Vocalist Veronica Nunn grew up in Little Rock, Ark., absorbing all kinds of music from jazz to funk to gospel. When she moved to New York in 1978, she split her time between Harlem's jazz clubs and the Theology Department at Lehman College.

On this 2008 episode of Piano Jazz, hosted by Marian McPartland, Nunn is accompanied by her husband, pianist Travis Shook. She demonstrates her soulful technique on "One Note Samba" as well as "I'm Old Fashioned."

Bobby Broom didn't begin playing guitar until age 12, but he developed his jazz chops quickly, gaining the attention of the legendary Sonny Rollins. Throughout the years, he's played with Rollins and other notable groups such as Art Blakey's Jazz Messengers, and has toured with his own Bobby Broom Trio. He is also a jazz educator in Chicago.

On this episode of Piano Jazz, keyboardist Chuck Leavell joins host Marian McPartland, along with bassist Gary Mazzaroppi and drummer Glenn Davis, for a set which includes tunes from Hoagy Carmichael and The Allman Brothers Band, as well as some Leavell originals.

Born in 1942 in Harlem, Larry Willis grew up around music; jazz was popular in his neighborhood, and closer to home, he had a brother who played piano. As a child, Willis noodled around on the piano that was in the house, but his talent seemed to lie in singing.

Since he first came to New York 30 years ago, pianist and composer Michel Camilo has made a name for himself as an inventive and ferocious jazz player. His amazing skills at the piano, forged at the Dominican Republic's National Conservatory and National Symphony Orchestra — and later, at Mannes and Juilliard in New York — have allowed him to make contributions to the world of classical music as well.

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Courtesy Merritt Family

I’m not usually one to name-drop but my brother Pat Meehan is Santa Claus. A real, professional Santa.

Sitting in his home office fresh from work, he’s wearing black suspenders and a red T-shirt. There at least six other Santa outfits in his closet including beach Santa. His thick, white beard (yes, a real one) shimmers faintly with glitter.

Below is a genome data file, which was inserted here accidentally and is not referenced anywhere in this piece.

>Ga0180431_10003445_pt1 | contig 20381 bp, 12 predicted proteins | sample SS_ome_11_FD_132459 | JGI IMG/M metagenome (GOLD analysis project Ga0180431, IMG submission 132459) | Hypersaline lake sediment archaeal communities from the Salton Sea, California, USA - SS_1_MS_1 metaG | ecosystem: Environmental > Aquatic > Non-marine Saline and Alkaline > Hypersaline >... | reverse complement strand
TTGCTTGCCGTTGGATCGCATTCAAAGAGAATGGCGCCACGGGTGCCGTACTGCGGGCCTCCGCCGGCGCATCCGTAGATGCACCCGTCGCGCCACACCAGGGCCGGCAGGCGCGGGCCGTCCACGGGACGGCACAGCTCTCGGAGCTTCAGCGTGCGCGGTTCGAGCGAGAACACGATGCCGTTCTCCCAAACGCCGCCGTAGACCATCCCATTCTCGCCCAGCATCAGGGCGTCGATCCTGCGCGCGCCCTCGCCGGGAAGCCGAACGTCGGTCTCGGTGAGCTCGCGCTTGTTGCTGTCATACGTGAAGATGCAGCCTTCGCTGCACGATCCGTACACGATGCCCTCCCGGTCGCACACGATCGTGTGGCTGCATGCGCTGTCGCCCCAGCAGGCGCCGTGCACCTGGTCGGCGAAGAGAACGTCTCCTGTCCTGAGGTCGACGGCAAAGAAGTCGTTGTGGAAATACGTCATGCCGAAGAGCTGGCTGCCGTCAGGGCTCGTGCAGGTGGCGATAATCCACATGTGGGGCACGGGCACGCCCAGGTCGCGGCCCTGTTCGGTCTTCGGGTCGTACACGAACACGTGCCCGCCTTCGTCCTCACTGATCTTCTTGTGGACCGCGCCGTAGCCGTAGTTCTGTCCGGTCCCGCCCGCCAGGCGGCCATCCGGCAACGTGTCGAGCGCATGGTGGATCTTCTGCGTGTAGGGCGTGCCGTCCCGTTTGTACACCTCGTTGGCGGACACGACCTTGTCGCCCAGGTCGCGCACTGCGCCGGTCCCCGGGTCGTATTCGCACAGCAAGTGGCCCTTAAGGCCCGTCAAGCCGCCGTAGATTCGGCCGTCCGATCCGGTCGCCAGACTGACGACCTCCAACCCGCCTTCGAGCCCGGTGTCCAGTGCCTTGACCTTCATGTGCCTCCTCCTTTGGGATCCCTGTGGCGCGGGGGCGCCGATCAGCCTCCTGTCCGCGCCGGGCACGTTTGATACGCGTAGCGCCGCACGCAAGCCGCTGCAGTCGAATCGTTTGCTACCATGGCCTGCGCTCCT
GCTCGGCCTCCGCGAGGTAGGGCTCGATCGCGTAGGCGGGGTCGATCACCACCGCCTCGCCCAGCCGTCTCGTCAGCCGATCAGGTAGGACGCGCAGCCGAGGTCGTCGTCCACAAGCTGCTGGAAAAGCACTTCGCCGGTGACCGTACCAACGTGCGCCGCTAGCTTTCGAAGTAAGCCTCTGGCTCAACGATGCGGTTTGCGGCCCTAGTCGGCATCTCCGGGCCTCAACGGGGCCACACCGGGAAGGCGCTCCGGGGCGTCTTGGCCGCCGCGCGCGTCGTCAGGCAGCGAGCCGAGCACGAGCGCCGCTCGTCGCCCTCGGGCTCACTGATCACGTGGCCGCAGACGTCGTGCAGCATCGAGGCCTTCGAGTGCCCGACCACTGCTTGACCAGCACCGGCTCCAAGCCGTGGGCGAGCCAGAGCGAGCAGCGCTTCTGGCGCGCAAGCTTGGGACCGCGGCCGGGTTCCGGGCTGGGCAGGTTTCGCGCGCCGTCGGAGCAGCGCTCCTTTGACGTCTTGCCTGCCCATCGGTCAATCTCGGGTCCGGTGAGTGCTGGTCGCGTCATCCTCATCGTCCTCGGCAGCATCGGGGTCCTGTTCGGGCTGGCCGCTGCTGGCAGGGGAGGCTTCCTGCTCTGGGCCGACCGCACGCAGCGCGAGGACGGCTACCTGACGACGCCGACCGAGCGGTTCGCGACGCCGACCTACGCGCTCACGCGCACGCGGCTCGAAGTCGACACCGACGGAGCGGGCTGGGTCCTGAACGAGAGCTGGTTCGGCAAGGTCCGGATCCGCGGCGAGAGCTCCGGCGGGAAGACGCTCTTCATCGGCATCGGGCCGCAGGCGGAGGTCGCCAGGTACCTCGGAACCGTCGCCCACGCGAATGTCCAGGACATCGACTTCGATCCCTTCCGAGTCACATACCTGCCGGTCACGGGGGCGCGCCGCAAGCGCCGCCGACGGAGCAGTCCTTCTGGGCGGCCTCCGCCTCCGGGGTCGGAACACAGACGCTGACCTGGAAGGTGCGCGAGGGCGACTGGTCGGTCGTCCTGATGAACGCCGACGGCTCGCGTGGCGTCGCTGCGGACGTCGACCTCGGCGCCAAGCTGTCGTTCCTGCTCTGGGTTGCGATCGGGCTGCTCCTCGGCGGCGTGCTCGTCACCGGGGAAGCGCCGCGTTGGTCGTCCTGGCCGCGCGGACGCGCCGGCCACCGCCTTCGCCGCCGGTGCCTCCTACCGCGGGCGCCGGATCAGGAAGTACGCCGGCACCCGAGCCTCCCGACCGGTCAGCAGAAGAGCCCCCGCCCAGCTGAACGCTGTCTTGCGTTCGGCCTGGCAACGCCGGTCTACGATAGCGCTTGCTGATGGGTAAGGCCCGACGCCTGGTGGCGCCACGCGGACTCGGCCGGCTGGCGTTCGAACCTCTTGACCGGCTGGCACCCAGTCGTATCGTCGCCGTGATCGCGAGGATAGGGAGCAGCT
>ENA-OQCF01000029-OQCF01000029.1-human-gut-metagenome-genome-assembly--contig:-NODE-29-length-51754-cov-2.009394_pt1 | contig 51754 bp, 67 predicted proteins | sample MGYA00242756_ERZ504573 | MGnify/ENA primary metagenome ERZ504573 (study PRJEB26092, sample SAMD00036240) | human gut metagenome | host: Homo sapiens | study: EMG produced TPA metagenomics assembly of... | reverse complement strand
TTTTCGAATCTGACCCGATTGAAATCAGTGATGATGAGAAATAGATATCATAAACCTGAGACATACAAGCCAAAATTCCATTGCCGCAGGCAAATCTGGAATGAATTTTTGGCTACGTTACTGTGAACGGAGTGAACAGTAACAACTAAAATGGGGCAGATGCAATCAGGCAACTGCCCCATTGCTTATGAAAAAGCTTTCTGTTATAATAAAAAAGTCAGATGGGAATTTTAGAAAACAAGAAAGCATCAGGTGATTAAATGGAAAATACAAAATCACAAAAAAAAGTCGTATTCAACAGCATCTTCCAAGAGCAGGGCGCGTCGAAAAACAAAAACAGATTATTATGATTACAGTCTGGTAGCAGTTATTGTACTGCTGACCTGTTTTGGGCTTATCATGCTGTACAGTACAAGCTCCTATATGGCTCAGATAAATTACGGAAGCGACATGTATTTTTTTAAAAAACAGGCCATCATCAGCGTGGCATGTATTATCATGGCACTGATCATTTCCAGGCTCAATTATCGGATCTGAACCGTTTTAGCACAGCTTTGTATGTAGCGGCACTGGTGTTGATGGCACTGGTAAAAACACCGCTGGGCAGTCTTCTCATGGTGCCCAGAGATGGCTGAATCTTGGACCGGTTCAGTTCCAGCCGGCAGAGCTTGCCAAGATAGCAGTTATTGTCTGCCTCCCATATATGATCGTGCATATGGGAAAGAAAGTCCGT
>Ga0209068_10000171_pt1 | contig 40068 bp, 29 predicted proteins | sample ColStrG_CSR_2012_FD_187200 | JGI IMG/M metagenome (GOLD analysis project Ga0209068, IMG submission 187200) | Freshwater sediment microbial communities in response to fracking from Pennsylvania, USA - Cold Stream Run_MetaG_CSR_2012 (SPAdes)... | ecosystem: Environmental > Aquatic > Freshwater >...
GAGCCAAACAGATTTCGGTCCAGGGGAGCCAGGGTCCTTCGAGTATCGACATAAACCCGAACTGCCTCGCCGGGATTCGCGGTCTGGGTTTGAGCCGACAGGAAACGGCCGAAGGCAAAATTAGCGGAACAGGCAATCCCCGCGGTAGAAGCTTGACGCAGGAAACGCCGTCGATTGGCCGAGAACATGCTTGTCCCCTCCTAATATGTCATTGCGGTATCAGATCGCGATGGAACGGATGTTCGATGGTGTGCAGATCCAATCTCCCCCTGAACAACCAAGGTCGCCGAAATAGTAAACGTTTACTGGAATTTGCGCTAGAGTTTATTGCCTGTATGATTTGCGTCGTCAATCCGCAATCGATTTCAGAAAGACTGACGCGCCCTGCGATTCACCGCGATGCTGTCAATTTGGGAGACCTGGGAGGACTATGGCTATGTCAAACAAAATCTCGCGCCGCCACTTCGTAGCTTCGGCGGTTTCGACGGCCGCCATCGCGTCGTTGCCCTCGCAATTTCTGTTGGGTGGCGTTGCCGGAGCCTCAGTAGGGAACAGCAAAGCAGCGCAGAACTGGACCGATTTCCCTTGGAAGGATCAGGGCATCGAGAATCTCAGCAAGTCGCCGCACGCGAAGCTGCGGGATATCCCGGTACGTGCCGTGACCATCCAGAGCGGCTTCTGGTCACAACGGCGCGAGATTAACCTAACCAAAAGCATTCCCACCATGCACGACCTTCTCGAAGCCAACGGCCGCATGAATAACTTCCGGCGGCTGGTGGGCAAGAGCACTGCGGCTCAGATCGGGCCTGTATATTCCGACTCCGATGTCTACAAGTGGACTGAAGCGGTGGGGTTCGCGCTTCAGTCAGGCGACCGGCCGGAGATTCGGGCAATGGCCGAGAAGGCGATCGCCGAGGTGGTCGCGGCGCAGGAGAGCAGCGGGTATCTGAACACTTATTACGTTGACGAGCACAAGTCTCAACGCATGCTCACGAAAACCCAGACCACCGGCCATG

It goes without saying that Pat is really into being Santa. He’s been doing it for 40 years.

But even Pat understands how the 

Sydney Boles/Ohio Valley ReSource

With just days left before a Congressional deadline, advocates for black lung treatment are still pushing Kentucky Sen. Mitch McConnell to secure funding for miners’ benefits.

About two dozen people demonstrated Wednesday near McConnell’s regional office in London, Kentucky, carrying placards reading “Black Lung Kills” and singing along with a banjo tune modified for the occasion.

Sydney Boles/Ohio Valley ReSource

On a cool but clear November day about a dozen residents from eastern Kentucky’s coal mining region crowded into the lobby of an office building in the small town of London, Kentucky. That’s where Kentucky’s powerful senior senator, Mitch McConnell, has his local field office.

McConnell’s staff let the local advocates for black lung treatment into the office a few at a time to make their case for funding the federal Black Lung Disability Trust Fund.

 

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